Carvings on the walls of the ancient Egyptian city of Amarna depict a world of plenty. Oxen are fattened in a cattle yard. Storehouses bulge with grain and fish. Musicians serenade the pharaoh as he feasts on meat at a banquet.
But new research hints that life in Amarna was a combination of grinding toil and want—at least for the ordinary people who would have hauled the city’s water, unloaded the boats on the Nile, and built Amarna’s grand stone temples and tombs, which were erected in a rush on the orders of a ruler named Akhenaten, sometimes called the “Heretic Pharaoh.”
Researchers examining skeletons in the commoners’ cemetery in Amarna have discovered that many of the city’s children were malnourished and stunted. Adults show signs of backbreaking work, including high levels of injuries associated with accidents. Read more.
MEXICO CITY.- Researchers from the National Institute of Anthropology and History (INAH-Conaculta) keep acquiring knowledge of funerary practices in the ancient groups that inhabited the north of Sonora, such as the incineration and burial (in pots) of their departed, a custom that has been known to archaeologists since the finding of a pre Hispanic cemetery of approximately 700 years old in the Archaeological Zone of Cerro de Trincheras.
Archaeologist Elisa Villalpando Canchola, who directs the investigation in this pre Hispanic site, said the location of this funerary context is so enriching (found in the north hillside of Cerro de Trincheras) it has been named “Loma de las cremaciones” [Hill lock of cremations]
Because the site shows a lot of potential (archaeologically), they took the decision to leave “Loma de las cremaciones” as an archaeological reserve. As such, Villalpando Canchola added that the discovery of the pre Hispanic cemetery can be known until today because they wanted to study the archaeological context. Read more.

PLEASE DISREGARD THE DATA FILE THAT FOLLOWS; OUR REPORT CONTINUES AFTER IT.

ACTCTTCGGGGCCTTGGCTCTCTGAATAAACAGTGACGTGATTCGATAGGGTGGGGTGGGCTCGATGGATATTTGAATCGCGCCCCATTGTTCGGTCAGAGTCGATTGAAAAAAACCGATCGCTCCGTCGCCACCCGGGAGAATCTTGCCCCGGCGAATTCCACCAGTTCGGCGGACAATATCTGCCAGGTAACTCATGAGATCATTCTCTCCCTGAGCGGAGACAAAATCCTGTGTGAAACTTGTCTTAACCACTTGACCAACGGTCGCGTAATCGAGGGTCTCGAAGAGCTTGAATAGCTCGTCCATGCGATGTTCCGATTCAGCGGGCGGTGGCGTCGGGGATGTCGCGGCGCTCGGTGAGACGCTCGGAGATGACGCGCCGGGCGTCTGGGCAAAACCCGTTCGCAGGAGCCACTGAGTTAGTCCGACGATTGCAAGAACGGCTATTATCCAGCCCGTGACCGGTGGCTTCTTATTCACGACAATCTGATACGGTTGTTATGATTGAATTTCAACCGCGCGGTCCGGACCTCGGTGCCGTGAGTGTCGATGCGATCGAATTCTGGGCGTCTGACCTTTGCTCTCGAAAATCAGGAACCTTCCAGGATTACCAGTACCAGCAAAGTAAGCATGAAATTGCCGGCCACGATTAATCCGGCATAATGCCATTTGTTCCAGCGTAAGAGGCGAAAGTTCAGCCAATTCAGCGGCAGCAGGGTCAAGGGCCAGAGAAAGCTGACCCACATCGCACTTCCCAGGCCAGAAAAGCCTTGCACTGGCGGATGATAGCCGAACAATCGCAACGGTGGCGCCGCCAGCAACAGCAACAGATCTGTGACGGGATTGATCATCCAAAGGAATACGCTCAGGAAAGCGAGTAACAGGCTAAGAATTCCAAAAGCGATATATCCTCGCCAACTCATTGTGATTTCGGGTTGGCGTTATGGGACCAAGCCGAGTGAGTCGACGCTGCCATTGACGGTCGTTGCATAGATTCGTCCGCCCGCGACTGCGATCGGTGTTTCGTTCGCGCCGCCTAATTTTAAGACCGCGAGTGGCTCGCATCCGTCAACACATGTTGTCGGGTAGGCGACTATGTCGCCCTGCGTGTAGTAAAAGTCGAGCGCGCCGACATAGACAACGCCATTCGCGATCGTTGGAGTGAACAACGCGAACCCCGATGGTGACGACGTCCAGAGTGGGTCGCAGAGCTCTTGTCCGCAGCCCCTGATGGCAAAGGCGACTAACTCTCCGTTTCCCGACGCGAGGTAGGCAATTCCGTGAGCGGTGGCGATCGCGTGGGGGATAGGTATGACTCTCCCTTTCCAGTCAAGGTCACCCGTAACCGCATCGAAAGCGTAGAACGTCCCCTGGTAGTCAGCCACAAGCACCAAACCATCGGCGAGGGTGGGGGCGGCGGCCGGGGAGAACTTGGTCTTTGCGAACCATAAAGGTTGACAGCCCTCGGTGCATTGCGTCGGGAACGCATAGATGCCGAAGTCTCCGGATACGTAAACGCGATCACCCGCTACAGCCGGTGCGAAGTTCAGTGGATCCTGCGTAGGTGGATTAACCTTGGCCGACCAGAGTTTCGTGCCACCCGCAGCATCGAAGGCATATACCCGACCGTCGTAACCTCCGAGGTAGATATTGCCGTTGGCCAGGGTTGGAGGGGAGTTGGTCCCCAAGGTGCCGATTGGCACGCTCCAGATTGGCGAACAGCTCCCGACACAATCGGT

MUSCAT — A team of archaeologists at the Ministry of Heritage and Culture managed to unearth an archaeological site at the Aswad border Check Point area in the Wilayat of Shinas in North Al Batinah Governorate. The site includes a settlement and an archaeological symmetry that dates back to 2000 BC (Wadi Souq era) as per the archaeological surveys conducted by the ministry.
The team unearthed the settlement and the archaeological cemetery while conducting the routine surveys before starting any public or private project. Rescue digging works are currently under way for some of the archaeological tombs due to the importance of this site. Read more.
High on a hill overlooking Pakistan’s scenic Swat Valley sits a recently excavated cemetery. Italian archaeologist Luca Maria Olivieri walks across the site and lays a sun-beaten hand on a clay slab jutting out from a high, dun-colored wall. It’s an ancient grave.
Olivieri says the remains still have to be carbon-tested, but archaeologists believe the graves contain members of a Dardic community, which dominated this part of Pakistan 3,000 years ago.
It’s believed Alexander the Great fought one of his battles here, in the village of Udegram.
The grave site was discovered when a landowner started to develop the area. Olivieri is one of several archaeologists working with the local Archaeology Community Tourism Project. He says his group made a deal with the landlord to stop building for one year so they could excavate the cemetery. Read more.